Hi there! A few weeks ago, I did a product review on the Linkyo Stainless Steel French press coffee maker. (Here’s a similar version.) I, personally, prefer french pressed coffee combined with frothed milk to make the perfect cup of homemade coffee. The previous post goes over the basics of using a french press and how doing so can help bring a little zen to your mornings. Feel free to check it out by clicking here.
And now… How to make the perfect cup of coffee — Part 2 — The Milk Frother.
What is a milk frother?
A milk frother is exactly what it sounds like—a gadget (either electric or manual) that froths, or aerates, milk. The milk can be either hot or cold and is generally used for specialty coffee drinks. I’ve found that heavier milks (whole, soy, and 2 percent) get better results than thinner types of milk such as fat-free or almond milk.
What type of coffee drinks use frothed milk?
I’m no barista, but I’d venture to say that if you’ve ever had an eyes-rolled-back-sigh-out-loud specialty coffee at your favorite coffee shop—chances are it was the steamed milk that made the biggest difference. Trying to recreate that at home is where the fun and experimentation begins. Some coffee drinks that utilize frothed milk include:
- Cappuccinos – 2 shots espresso + 8oz milk + 8oz foam
- Lattes – 2 shots espresso + 16oz warm milk. Top off with foam.
- Mochas – Same as latte, but add sauce and whipped cream
- Macchiatos – Same as the latte except you put your coffee shots on top.
Manual vs Electric Milk Frothers
There are really only two types of milk frothers—manual or electric. Manual means you’re doing the work to get the milk to the consistency that you prefer. This is done by raising and lowering a plunger in it’s accompanying cup. Electric frothers do the work for you. Many electric milk frothers are a wand style, but, there are some that are a cup design. (There’s even one that heats and froths the milk for you.)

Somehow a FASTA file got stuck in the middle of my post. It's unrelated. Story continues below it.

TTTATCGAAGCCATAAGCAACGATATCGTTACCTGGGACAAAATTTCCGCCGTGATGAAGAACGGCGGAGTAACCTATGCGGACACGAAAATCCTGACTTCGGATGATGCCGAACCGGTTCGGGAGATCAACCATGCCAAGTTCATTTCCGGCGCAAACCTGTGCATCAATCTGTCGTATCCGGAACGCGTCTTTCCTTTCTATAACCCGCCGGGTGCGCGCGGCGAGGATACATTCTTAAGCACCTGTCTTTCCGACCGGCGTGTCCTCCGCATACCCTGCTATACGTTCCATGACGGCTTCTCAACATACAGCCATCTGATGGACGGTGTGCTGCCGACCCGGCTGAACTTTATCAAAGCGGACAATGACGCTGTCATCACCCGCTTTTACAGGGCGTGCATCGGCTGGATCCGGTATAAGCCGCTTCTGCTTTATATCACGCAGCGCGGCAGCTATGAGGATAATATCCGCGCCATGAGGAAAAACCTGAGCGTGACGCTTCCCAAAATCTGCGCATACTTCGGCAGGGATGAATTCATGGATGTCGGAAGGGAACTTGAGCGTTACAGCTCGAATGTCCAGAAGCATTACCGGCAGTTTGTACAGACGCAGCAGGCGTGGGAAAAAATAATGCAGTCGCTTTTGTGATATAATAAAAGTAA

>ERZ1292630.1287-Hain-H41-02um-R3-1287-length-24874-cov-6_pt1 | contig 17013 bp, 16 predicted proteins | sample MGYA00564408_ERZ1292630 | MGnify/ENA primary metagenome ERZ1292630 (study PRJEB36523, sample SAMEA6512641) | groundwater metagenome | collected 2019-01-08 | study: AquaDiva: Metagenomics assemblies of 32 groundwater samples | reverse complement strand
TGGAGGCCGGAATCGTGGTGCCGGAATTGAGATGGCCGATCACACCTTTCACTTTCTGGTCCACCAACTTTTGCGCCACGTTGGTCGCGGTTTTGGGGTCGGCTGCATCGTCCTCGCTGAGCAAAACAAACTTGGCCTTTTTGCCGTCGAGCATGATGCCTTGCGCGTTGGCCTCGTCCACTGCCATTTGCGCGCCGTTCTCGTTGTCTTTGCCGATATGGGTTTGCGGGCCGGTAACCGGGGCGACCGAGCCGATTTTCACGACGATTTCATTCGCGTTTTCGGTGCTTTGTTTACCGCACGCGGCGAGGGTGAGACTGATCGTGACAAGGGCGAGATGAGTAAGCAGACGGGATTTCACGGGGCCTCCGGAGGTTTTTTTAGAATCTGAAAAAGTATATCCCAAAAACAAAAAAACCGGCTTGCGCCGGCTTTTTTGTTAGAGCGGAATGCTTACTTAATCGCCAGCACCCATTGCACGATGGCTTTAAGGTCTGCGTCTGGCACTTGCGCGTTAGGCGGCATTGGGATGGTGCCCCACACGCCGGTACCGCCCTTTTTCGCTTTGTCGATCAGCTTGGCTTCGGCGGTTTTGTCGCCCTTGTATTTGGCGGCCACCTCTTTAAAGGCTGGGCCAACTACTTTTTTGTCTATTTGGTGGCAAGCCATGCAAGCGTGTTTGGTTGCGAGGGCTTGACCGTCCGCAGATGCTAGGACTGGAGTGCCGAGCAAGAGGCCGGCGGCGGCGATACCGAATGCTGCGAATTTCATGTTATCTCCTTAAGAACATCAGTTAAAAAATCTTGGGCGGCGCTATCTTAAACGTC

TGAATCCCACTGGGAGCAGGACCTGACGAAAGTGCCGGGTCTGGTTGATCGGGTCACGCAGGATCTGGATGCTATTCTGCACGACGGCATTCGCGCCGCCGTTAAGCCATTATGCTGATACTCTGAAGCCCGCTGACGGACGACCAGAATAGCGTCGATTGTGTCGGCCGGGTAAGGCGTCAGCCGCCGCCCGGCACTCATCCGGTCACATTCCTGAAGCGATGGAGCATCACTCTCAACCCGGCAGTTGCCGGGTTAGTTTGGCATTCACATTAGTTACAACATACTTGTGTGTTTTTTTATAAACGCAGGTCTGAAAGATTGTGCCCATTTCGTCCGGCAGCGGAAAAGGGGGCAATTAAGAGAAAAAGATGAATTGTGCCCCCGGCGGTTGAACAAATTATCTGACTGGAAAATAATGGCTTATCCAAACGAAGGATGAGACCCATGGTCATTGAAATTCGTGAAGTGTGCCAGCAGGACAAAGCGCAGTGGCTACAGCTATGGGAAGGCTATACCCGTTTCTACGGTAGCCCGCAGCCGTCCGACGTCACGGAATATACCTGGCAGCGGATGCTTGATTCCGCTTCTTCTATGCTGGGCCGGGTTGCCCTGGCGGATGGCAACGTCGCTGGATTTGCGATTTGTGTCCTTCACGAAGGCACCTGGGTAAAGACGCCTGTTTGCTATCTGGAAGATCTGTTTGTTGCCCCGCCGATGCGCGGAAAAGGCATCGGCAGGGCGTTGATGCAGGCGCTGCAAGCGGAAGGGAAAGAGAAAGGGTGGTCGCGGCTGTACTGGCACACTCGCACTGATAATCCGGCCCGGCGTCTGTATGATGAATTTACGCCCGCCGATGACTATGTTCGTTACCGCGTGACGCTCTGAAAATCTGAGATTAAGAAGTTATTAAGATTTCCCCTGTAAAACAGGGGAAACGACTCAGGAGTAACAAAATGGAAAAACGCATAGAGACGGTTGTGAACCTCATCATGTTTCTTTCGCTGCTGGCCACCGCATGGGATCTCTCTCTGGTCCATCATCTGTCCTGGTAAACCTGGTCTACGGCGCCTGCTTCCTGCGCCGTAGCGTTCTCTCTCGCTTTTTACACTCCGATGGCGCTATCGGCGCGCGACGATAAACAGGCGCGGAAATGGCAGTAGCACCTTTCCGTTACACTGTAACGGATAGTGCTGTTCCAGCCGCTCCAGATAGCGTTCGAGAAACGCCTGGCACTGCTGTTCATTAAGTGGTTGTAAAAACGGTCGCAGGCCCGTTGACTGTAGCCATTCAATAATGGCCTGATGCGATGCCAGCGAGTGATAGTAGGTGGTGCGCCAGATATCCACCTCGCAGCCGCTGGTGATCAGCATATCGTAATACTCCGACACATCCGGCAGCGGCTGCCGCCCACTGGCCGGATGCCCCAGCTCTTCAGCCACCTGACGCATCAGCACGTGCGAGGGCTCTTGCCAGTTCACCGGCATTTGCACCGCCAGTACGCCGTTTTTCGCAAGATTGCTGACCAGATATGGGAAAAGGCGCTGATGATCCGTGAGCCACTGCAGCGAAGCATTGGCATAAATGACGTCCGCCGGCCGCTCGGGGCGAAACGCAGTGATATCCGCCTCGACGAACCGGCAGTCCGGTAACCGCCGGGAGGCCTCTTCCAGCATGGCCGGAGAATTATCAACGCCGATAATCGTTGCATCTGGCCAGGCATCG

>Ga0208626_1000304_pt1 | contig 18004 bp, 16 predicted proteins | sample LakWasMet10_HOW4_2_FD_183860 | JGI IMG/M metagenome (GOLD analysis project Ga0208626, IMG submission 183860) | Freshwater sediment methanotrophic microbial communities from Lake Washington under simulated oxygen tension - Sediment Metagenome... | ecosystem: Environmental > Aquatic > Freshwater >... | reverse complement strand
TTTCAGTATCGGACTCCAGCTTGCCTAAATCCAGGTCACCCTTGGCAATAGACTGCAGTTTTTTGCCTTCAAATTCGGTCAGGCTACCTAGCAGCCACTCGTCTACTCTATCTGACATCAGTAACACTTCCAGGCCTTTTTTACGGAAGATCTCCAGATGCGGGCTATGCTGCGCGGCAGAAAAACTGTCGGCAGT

I’ve used the electric wand style in the past and love their speed and compact size. However, the batteries would often die quickly (yes, I make that much coffee!) and if distracted, I’d often end up with frothed milk flying everywhere!(Which often made me wonder if the milk was getting into the battery chamber.)
Because of that, I decided to go with a manual milk frother this time around. This particular one from Vktech to be exact.
The Pros and Cons of the Manual Milk Frother
- Manual: You don’t have to worry about changing the battery
- Volume: It should hold up to 400ml of liquid (that’s about 1 ½ cups), though, I usually pour a ½ cup to get the right amount of frothed milk for my regular morning coffee.
- Double Mesh: If you’re going to use a plunger to froth your milk, by all means, go with one that’s a double mesh design. This cuts the time and effort needed to get results.
- Style: It’s a stainless steel finish, so it’s classic enough to work with any decor.
- Size: This model measures roughly 7” tall x 5.5” wide (including the handle and to the top of the plunger); making it compact enough for small kitchens or coffee bars.
- It’s pretty basic: While simplicity is a good thing in my book, there were no instructions included in the box. So I had to research milk types, volumes for recipes and techniques on my own. There’s been a lot of trial and error.
- Stainless Steel: Yes, I love the look of stainless steel – but – not so much the sound. If metal-on-metal sounds make you cringe – then you’ll want to avoid this tool. It’s not terrible, but it’s not great either.
- Cleaning: There are 2 parts to this gadget – the plunger to froth the milk and the cup to hold the milk. Problem is, the plunger doesn’t come apart – so thorough cleaning isn’t really an option — unless you put in in the dishwasher — which could ruin the finish.
- You’re churning butter: Well, not really, but that’s what it feels like. It can get messy and seems to work better when the cup is fuller — which is great for results, but, can be too much for an individual cup of java.
Here’s a YouTube video that I found helpful in how to use the manual milk frother. This isn’t the same model that I have, but it is a double-mesh plunger – so the results can be similar.
Overall, I’d say it’s worth it, especially when you find the volume and consistency that works best for you. I, however, would prefer an electric model. While I’m all about zen and the process of making coffee — for this task, I’d rather have something that gets the job done quickly and efficiently. I’m keeping mine because it was only $11.00 USD, however next time I think I’ll try something like this combo milk frother that both heats and froths your milk at the same time.
So, tell me…
Do you use a milk frother at home? If so, do you prefer manual or electric (or even an actual steamer!)? Have you ever used a milk frother for a perfect cup of tea? Let me know in the comments below.
As always, Stay Classy!
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